World Library  
Flag as Inappropriate
Email this Article

Rapid Action Battalion

 

Rapid Action Battalion

Rapid Action Battalion (RAB)
Agency overview
Formed 2004–present
Headquarters Kurmitola, Dhaka
Agency executive
  • Mukhlesur Rahman, Additional IGP
Parent agency Bangladesh Police
Website http://www.rab.gov.bd

Rapid Action Battalion or RAB is an elite anti-crime and anti-terrorism unit of the Bangladesh Police. It consists of members of the Bangladesh Police, Bangladesh Army, Bangladesh Navy, Bangladesh Air Force, Border Guard Bangladesh and Bangladesh Ansar. It was formed on 26 March 2004, and commenced operations on 14 April 2004.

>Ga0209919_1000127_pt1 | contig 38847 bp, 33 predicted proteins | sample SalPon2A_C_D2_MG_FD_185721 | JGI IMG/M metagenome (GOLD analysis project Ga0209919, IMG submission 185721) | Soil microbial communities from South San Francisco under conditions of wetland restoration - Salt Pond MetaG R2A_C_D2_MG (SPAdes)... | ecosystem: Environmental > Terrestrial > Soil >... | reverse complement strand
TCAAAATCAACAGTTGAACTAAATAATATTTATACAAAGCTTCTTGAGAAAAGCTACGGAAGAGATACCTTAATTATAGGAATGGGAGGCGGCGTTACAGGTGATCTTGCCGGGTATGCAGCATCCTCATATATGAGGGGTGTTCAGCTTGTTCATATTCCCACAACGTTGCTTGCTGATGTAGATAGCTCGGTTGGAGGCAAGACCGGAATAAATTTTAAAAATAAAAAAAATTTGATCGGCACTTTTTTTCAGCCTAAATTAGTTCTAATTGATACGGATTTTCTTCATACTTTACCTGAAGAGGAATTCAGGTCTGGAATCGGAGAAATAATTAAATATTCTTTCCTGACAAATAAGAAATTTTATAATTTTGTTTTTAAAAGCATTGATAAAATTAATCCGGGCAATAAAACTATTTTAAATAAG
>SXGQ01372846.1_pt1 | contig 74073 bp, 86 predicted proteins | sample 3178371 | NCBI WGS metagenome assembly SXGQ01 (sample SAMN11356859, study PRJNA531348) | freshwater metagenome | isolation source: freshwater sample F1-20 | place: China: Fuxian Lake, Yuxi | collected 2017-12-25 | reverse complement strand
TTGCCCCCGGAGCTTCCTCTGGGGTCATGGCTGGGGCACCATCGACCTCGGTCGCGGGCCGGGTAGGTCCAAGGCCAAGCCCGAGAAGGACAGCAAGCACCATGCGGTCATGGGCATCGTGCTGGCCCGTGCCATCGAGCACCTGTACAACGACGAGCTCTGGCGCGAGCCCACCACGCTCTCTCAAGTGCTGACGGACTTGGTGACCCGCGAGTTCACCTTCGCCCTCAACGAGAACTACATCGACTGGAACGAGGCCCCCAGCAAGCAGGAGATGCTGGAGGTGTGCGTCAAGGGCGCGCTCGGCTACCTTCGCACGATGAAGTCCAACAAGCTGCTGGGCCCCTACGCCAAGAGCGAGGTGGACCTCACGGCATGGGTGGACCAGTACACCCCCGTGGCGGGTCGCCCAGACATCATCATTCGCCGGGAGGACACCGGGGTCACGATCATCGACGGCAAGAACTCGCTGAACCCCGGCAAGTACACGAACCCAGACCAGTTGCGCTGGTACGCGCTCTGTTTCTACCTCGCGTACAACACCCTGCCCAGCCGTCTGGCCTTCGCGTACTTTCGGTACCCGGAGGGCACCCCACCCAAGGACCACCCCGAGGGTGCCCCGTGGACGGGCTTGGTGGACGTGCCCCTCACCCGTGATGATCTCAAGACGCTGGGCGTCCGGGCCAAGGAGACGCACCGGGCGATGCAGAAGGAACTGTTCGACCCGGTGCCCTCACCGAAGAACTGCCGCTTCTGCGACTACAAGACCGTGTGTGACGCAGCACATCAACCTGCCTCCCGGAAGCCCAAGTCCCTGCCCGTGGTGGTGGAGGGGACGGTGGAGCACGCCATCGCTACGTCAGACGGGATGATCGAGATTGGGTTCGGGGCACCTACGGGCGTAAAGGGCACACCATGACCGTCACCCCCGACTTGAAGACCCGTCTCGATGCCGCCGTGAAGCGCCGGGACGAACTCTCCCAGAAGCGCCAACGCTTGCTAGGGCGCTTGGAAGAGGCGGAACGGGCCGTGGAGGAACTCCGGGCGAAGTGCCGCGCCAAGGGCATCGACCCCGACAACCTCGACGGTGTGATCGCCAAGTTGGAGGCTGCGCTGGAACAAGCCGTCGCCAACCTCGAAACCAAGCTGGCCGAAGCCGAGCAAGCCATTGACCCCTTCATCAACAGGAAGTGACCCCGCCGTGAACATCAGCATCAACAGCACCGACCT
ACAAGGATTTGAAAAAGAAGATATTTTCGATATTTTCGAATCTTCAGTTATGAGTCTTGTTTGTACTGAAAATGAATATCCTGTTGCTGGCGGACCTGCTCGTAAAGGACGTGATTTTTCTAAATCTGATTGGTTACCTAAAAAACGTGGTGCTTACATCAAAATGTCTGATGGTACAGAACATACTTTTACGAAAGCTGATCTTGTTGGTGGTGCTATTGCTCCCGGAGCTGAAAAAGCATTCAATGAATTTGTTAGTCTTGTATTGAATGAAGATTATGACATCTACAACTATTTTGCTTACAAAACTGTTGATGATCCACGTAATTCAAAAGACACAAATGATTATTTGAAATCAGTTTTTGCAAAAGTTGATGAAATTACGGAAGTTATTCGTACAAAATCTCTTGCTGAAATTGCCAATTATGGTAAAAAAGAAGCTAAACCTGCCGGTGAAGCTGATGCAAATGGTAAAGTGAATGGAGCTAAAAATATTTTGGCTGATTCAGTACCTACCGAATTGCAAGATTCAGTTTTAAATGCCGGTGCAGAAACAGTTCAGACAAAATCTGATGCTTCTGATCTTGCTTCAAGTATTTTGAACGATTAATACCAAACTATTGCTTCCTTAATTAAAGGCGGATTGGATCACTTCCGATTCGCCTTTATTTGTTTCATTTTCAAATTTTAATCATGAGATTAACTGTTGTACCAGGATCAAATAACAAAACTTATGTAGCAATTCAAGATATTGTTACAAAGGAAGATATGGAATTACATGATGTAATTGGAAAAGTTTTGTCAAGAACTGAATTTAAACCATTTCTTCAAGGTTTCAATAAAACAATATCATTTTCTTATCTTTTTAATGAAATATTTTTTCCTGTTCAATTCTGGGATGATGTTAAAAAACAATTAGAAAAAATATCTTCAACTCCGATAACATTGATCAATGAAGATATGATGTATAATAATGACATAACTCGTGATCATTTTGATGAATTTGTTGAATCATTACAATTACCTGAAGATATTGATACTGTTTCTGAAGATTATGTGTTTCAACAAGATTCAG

Since its inception, the RAB has seized a total of 3,149 illegal arms and more than 36,000 rounds of ammunition, and has made more than 500 arrests.

RAB members.

Contents

  • Rank Insignia 1
  • Location 2
  • Activities 3
  • Notable arrests 4
  • Controversy 5
    • Enforced Disappearances 5.1
  • See also 6
  • References 7
  • Further reading 8
  • External links 9

Rank Insignia

  • Reference: http://www.rab.gov.bd/about_rank.php

Because RAB is composed of officers and troops from Bangladesh Police and Bangladesh Armed Forces, it was necessary to attribute a common rank insignia to the RAB badges. Such insignia can be seen in the illustrations below.

Badges of Rank of RAB

Location

RAB also has 12 battalion size field units spread all over the country. Among them, 5 are located in the capital Dhaka. The units are located as follows:

Activities

RAB during Pohela Boishakh.

Main activities and types of work done by RAB are: